Middle East Muslim Brotherhood

Sarkhej Roza at Ahmedabad, Gujarat, India
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This is a mosque in the Sarkhej area of Ahmedabad., once famously referred to as the Acropolis of the East. Built in the 15th century, it is yet another piece of the architectural splendours of the city. The water of the artificial reservoir was all dried up when we visited, making it a perfect ground for the local kids to play a game of cricket. Originally a sultan’s retreat, even today people come here for a moment of quiet and peace right in the middle of the bustling ahmedabad.View more photos from Ahmedabad.

Photographer: Chetan Karkhanis photos.sandeepachetan.com in association with TravelMag.com

If you want to use this photo free of charge, please link to www.travelmag.com
By sandeepachetan.com on 2013-01-16 16:47:19
tags It is believed that the Muslim Brotherhood is concealing its religious message for the moment, amid a popular Arab revolt, that is allegedly not driven by either politics or Islam.

The organization proclaimed its support for opposition leader and Nobel Peace Prize laureate, Mohamed ElBaradei, a secularist with Western democratic principles, as a transitional president, if the Mubarak government was put out of office.

A movement member, Esam Shosha, said “The revolution does not belong to any one group. We are one country. It’s not just about the Brotherhood, at least not now; it’s about all Egyptians.”

Wahid Abdul Magid, an analyst at the Al Ahram Center for Political and Strategic Studies in Cairo said “They don’t want to appear as if they’re using this revolt to seize power. What they want is free and fair elections to allow them to take power transparently.”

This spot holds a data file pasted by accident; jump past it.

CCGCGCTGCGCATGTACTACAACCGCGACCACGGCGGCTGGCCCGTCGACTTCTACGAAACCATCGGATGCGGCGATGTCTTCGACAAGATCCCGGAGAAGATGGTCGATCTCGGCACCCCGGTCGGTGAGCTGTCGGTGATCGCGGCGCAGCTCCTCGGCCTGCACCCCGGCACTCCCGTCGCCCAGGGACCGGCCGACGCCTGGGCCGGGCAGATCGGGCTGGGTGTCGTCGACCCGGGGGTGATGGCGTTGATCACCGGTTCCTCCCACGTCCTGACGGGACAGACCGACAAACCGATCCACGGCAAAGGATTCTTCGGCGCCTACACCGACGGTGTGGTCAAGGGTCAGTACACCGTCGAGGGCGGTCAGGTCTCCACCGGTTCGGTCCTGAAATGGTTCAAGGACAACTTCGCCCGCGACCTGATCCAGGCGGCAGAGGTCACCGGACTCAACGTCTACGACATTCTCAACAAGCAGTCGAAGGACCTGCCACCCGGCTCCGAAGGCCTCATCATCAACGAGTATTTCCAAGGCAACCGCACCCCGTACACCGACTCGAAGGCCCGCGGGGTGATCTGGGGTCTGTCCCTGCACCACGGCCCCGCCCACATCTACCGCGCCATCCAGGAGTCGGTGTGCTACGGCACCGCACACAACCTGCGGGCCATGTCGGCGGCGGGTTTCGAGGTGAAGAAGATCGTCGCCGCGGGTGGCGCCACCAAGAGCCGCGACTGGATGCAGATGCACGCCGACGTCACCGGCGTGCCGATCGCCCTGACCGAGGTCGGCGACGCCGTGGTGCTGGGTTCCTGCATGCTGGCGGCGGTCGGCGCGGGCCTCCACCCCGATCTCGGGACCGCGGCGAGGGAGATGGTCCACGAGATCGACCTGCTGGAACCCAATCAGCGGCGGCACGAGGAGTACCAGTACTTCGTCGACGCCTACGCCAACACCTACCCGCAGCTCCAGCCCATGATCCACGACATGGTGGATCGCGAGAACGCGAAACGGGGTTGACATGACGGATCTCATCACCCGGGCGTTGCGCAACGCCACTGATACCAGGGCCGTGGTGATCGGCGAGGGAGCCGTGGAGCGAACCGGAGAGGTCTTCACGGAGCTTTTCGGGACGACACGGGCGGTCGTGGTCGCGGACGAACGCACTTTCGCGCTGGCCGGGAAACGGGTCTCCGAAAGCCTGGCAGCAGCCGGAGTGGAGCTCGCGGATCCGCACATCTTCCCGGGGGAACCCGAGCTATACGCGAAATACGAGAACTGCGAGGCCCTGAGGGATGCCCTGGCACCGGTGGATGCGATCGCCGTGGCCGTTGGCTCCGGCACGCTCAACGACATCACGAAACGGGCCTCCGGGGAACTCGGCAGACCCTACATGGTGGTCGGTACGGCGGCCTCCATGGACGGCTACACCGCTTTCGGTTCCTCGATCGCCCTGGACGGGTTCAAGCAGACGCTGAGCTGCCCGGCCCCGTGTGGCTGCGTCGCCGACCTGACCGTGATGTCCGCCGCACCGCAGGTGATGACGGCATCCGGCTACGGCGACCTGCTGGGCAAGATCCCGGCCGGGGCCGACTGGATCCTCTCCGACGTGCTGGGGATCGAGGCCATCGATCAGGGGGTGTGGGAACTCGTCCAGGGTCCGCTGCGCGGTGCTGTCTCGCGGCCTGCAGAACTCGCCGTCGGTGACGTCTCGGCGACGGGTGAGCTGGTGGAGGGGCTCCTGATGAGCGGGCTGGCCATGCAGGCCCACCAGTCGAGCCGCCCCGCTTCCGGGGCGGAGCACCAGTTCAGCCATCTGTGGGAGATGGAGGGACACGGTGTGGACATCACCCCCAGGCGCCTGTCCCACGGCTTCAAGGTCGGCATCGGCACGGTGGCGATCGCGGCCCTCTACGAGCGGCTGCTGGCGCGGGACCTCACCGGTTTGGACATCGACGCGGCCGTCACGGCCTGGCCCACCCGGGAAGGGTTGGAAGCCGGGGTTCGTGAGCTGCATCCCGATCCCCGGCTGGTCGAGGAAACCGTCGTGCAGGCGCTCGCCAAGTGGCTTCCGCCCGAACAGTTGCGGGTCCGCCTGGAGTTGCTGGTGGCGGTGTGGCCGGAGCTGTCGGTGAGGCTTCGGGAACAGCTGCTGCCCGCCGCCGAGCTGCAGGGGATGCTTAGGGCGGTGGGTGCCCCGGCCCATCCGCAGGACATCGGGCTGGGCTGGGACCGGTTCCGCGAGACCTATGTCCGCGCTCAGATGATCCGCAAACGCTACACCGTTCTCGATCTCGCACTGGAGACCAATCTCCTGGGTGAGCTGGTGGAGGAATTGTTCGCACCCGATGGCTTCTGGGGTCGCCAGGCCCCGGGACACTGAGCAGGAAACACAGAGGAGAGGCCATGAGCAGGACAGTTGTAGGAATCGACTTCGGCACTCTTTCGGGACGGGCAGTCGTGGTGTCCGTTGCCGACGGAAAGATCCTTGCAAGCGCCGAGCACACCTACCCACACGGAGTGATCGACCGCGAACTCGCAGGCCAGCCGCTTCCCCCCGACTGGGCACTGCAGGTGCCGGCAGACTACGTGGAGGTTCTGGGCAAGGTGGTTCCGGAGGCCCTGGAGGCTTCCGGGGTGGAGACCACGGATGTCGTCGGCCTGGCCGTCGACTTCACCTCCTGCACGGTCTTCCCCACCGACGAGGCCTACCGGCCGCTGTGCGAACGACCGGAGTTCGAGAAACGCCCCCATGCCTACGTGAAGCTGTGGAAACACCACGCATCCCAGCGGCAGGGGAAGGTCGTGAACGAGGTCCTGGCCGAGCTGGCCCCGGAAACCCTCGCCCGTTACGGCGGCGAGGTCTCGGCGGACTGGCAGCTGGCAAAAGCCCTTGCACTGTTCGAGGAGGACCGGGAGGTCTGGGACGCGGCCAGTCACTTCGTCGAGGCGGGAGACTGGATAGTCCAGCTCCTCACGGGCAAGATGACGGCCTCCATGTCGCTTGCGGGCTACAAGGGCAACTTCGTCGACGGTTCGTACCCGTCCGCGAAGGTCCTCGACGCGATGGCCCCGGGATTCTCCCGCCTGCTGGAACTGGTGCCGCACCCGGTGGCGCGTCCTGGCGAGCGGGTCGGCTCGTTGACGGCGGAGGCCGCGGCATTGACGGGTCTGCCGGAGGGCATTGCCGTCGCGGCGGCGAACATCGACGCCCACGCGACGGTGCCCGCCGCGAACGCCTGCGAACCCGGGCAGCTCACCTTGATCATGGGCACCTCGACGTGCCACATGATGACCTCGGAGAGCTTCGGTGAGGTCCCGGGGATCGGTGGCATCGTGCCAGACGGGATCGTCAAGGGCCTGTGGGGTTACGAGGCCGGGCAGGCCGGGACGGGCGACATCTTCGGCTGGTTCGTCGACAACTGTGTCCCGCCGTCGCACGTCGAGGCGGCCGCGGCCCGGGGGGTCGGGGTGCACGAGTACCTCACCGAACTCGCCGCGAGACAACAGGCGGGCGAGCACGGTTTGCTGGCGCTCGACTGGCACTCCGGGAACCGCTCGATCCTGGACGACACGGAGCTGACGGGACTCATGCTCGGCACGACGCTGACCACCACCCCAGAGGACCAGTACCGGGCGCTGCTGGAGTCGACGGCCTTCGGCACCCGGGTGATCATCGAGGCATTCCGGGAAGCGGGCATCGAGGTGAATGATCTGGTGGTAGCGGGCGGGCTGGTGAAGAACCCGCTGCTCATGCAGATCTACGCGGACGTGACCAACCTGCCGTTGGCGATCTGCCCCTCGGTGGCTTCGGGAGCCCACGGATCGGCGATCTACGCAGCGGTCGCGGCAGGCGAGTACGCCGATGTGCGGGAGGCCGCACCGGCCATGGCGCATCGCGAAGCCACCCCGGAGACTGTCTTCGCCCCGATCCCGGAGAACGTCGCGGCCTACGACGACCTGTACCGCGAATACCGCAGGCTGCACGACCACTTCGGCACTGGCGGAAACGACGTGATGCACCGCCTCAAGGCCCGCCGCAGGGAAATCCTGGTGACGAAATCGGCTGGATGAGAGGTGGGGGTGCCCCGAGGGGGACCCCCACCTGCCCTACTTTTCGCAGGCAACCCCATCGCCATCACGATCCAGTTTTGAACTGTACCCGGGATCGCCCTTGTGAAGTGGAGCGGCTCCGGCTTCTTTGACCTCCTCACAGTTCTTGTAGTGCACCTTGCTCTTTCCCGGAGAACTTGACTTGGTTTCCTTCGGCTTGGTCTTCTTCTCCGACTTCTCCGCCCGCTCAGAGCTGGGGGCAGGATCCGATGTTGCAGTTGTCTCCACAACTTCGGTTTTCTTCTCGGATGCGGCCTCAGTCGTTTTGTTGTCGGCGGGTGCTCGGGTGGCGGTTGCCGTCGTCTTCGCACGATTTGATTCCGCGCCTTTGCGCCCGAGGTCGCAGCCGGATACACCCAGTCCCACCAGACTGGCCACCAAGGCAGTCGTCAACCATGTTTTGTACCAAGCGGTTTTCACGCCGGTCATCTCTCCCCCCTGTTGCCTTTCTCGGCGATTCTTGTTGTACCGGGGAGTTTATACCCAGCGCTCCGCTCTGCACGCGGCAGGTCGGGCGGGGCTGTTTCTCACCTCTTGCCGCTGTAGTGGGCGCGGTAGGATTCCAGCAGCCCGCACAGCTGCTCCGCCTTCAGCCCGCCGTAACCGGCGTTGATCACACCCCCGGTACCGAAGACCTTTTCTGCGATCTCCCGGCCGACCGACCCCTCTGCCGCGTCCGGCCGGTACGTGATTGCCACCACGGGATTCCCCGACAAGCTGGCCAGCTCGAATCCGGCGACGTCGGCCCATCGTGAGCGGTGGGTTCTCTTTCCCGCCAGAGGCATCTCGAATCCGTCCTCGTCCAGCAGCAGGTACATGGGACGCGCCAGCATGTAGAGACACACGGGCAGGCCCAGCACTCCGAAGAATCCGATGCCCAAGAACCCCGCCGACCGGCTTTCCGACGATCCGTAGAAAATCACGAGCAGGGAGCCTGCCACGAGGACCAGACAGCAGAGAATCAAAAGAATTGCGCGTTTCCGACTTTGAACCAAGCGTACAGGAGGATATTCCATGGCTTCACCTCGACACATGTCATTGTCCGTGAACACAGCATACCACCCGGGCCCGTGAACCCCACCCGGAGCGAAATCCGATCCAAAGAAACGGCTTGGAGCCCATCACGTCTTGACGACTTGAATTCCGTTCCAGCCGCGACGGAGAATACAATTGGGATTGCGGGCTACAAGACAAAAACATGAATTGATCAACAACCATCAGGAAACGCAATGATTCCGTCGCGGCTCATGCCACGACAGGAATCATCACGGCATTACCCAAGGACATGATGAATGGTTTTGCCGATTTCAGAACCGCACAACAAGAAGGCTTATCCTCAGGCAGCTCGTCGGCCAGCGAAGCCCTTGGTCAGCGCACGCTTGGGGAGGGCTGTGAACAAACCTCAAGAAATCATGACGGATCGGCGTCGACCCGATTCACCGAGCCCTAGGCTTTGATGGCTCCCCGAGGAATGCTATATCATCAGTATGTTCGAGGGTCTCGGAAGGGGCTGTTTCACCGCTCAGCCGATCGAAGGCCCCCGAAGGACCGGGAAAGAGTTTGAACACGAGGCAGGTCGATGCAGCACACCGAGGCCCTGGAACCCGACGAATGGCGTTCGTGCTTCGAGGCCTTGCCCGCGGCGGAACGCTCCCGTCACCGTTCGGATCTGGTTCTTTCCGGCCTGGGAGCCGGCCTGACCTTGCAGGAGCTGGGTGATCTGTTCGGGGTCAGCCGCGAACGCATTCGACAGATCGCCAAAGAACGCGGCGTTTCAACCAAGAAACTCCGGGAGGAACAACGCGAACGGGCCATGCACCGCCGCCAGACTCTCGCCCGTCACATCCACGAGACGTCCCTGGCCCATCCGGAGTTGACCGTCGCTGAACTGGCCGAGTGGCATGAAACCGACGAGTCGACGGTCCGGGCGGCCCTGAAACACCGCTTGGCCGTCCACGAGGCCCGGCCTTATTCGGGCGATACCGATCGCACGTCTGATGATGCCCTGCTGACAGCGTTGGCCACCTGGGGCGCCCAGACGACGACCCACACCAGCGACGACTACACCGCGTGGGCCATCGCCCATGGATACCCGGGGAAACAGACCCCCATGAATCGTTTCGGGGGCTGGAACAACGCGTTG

The Muslim Brotherhood is the world’s most influential Islamist movement and the oldest and largest Islamic political group. Their goal however, is to also penetrate and take over other Muslim organizations in order to unite all Muslims to the general aims of the brotherhood.

The organization’s beliefs are restrained in comparison with many of the world’s more militant Muslim organizations. However, it rejects the idea that a Christian, or a woman could become president of a Muslim country and would move a country’s laws toward harsher Islamic codes. It would certainly ban alcohol, besides topless beaches at the Egyptian resort of Sharm el Sheik. The organization also forbids dancing and other such pastimes.

Islamic scholar and Sufi schoolteacher, Hassan al-Banna, who believed in reclaiming Islam’s manifest destiny, an empire reaching from Indonesia to Spain, formed the organization in 1928.

The organization’s goal is to instill the Sunnah and Quarn as the ‘sole reference point for ordering the life of the Muslim family, individual and community and state’. It generally opposes violence to achieve its aims, though division has been created within the group, through its stance on no violence.

The Muslim Brotherhood was banned in Egypt, with members being arrested, in spite of their membership being kept a secret. The Egyptian government accused the group of a campaign of killings in Egypt after World War II, as the organization strongly opposed Western colonialism. The brotherhood was involved in the Israeli-Palestinian conflict and assisted in the overthrow of secular Ba’athist dictators in Syria.

Osama bin Laden, while studying at university, says he was influenced by the political and religious beliefs of numerous professors, who had strong ties to the Muslim Brotherhood. Al Qaeda has since condemned the brotherhood and accused them of ‘betraying the cause of Islam and abandoning the ‘jihad’ in favour of forming political parties and supporting modern state institutions’.

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